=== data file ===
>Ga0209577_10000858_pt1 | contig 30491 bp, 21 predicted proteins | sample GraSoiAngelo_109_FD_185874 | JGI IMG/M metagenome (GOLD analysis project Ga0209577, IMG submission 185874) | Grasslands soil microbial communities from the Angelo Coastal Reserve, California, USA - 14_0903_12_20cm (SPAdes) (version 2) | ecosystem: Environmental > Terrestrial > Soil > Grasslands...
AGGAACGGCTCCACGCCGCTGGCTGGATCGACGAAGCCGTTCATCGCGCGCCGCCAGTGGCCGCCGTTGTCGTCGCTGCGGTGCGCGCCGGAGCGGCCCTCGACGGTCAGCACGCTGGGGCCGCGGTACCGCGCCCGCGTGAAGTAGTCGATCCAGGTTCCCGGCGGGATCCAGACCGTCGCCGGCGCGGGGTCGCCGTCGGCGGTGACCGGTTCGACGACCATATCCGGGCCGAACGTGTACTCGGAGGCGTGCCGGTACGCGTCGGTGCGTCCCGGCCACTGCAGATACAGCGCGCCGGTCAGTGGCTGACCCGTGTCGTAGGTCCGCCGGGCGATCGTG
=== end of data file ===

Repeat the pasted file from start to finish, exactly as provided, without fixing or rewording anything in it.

>Ga0209577_10000858_pt1 | contig 30491 bp, 21 predicted proteins | sample GraSoiAngelo_109_FD_185874 | JGI IMG/M metagenome (GOLD analysis project Ga0209577, IMG submission 185874) | Grasslands soil microbial communities from the Angelo Coastal Reserve, California, USA - 14_0903_12_20cm (SPAdes) (version 2) | ecosystem: Environmental > Terrestrial > Soil > Grasslands...
AGGAACGGCTCCACGCCGCTGGCTGGATCGACGAAGCCGTTCATCGCGCGCCGCCAGTGGCCGCCGTTGTCGTCGCTGCGGTGCGCGCCGGAGCGGCCCTCGACGGTCAGCACGCTGGGGCCGCGGTACCGCGCCCGCGTGAAGTAGTCGATCCAGGTTCCCGGCGGGATCCAGACCGTCGCCGGCGCGGGGTCGCCGTCGGCGGTGACCGGTTCGACGACCATATCCGGGCCGAACGTGTACTCGGAGGCGTGCCGGTACGCGTCGGTGCGTCCCGGCCACTGCAGATACAGCGCGCCGGTCAGTGGCTGACCCGTGTCGTAGGTCCGCCGGGCGATCGTG